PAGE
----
Australian filmmaker Jason van Genderen delivered his masterclass on smartphone filmmaking at CGV Cinemas at FX Sudirman in Central Jakarta on Feb. 21-22. (Photo courtesy of Motion Picture Association)

Is Smartphone Filmmaking the Future?

BY : DHANIA SARAHTIKA

MARCH 12, 2019

Jakarta. When Jason van Genderen made a short film on his now ancient Nokia N95 in 2008, he didn’t expect it to win at a festival. "Mankind is No Island," which cost him only AU$57 to make, won the top prize worth $20,000 at Tropfest New York in the same year. 

"I haven’t been able to repeat that success, to be sure. Every other films were more expensive, but yeah, the fact remains that you can make stories, you can make high-production stories now, frugally," van Genderen told reporters recently. 

The Australian filmmaker recently delivered a masterclass, held in collaboration with Motion Pictures Association, on smartphone filmmaking for Jakarta's aspiring filmmakers. The workshop took place in the CGV Cinemas at FX Sudirman in Central Jakarta on Feb. 21-22. 

According to van Genderen, using a smartphone to shoot a film is no less legit than using professional cameras. 

"You know it was funny, because when I discovered that I thought smartphone filmmaking was cool, it wasn’t very cool for everyone else, so for me, the discovery was quite accidental. It was in 2008, the smartphone I was using just happened to have a video record function on it. I tried it… and it was just a notion of trying to make an experiment come to life," he said. 

Van Genderen was already a filmmaker at the time. He had been working in advertising and had tried making commercials on all models of cameras. 

After winning Tropfest in 2008, he went on to make short films on his smartphone which got regular screenings at festivals. Some of the titles include "The Unspoken" and "Chocolate." Reflecting on the success, he said that "it was silly not to keep exploring that."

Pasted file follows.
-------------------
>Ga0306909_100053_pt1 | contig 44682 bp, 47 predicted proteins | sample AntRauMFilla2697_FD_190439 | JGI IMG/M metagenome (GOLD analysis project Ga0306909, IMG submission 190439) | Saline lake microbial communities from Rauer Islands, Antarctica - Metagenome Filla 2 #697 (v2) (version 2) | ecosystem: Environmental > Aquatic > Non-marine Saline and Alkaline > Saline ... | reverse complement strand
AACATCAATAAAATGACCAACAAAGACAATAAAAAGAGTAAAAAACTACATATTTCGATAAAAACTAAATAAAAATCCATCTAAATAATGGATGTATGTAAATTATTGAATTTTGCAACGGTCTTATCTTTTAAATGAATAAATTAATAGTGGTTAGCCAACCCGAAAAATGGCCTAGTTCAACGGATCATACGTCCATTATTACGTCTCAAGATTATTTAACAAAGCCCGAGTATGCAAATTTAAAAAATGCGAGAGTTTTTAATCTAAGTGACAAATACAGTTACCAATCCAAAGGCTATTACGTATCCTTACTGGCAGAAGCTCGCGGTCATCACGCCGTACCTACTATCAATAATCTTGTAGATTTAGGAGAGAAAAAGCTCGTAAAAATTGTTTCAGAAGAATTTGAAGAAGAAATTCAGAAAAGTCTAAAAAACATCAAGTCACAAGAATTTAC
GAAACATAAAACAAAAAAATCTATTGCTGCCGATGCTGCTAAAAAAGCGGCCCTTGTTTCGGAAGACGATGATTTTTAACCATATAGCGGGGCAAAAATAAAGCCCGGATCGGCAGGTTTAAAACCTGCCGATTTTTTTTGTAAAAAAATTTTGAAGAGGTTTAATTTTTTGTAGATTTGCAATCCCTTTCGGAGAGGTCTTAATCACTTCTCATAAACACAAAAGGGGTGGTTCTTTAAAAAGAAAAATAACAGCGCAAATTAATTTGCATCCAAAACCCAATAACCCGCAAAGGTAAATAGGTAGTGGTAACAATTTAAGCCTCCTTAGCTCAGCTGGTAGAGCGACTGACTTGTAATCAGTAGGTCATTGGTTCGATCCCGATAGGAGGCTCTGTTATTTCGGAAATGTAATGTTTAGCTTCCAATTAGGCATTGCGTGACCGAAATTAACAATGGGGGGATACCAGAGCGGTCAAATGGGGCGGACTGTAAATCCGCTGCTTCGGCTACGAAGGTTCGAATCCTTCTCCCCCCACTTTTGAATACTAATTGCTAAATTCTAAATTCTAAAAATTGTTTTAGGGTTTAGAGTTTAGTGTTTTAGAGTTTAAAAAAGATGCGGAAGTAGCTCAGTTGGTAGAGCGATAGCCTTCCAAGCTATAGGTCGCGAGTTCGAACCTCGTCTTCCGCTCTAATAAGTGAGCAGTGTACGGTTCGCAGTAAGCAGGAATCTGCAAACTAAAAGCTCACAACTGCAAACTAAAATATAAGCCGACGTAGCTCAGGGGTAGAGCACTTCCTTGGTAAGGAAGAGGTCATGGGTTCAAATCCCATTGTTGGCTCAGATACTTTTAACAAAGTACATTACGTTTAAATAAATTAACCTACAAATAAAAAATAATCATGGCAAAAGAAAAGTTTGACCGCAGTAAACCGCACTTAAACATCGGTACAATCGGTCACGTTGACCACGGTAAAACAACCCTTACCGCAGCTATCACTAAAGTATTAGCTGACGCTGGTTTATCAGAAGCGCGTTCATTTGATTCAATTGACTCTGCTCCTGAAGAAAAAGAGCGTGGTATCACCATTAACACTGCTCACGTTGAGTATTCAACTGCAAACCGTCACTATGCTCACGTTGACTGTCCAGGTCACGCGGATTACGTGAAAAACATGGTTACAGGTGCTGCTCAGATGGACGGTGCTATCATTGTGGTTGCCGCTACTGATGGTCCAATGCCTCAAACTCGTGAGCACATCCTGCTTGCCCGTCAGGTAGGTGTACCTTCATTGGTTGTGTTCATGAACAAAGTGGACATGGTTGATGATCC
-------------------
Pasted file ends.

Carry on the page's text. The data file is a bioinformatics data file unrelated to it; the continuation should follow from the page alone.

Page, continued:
"I got to a point where my films weren't necessarily being taken up by smartphone-only festivals. They went around. There were regular film festivals that were interested in them, so I think that was the greatest inspiration for me. I'd found a tool that made filmmaking within my means, more approachable, more actionable, and it opened up the kinds of stories that I wanted to tell," van Genderen said. 

In the workshop, van Genderen, who is now using iPhones to shoot both films and commercials, revealed the tools and software he has been using, such as Filmic Pro and LumaFusion for editing and the iBlazr flash. However, he said that filmmakers shouldn't think that having an iPhone is a must. 

"There are no barriers to which particular platform you use. The most important thing is to use what you have accessible means to, so don't let your brand of phone become a barrier to telling a story. Your phone is a completely viable tool for storytelling, whatever the brand," he said. 

There are two key advantages in smartphone filmmaking, namely cost and accessibility. Though a smartphone still needs additional lenses and editing apps to produce decent shots, the overall cost is still much lower than shooting with real cameras. As for accessibility, van Genderen said that instead of having to bring bulky cameras and taking a long time to prepare them, it takes just a few seconds to shoot using a smartphone. 

Also, smartphones can help documentary filmmakers shoot more comfortably. 

"I think smartphone filmmaking has become the most fun for me just because it's the least intrusive way of telling a story. My particular genre of filmmaking that I like to explore is documentary and as a documentary storyteller's tool, an unobtrusive camera is the best camera you can ever hope to use, a smartphone is that exactly," he said. 

One obstacle against smartphone filmmaking is the filmmakers' own pretentiousness. Many still think that smartphones can't produce footages of the same standard as professional cameras, though Steven Soderbergh has proven it otherwise with his latest work "High Flying Bird."

"I think the biggest hangup is what I call the 'impostor syndrome,' and that is when I see filmmakers not feeling like they’re being true to film 'cause if they pick up something like a smartphone and film [using it ], they feel it’s beneath them. They feel the product is not quite worthy of being called a film.

"But technology has advanced in such leaps and bounds now, and with software that's being developed, with accessories that are now available for one-tenth of the price of conventional cameras, we can now achieve the same look, the same sounds and the same effects on smartphones as we can on higher-end cameras," van Genderen said. 

Last year, van Genderen founded the Facebook-based Filmbreaker community, which is filled with useful materials for aspiring smartphone filmmakers. It has over 30,000 followers so far, which surprised van Genderen because he only aimed at 10,000 in the first year. 

Van Genderen has also been delivering talks and workshops to spread the Filmbreaker movement. When asked what advice he would give to aspiring filmmakers, he suggested, "be open-minded."

"An advice I would give them is to keep an open mind. Keep an open mind and don't shut yourself from opportunities that new technologies will bring," he said. 

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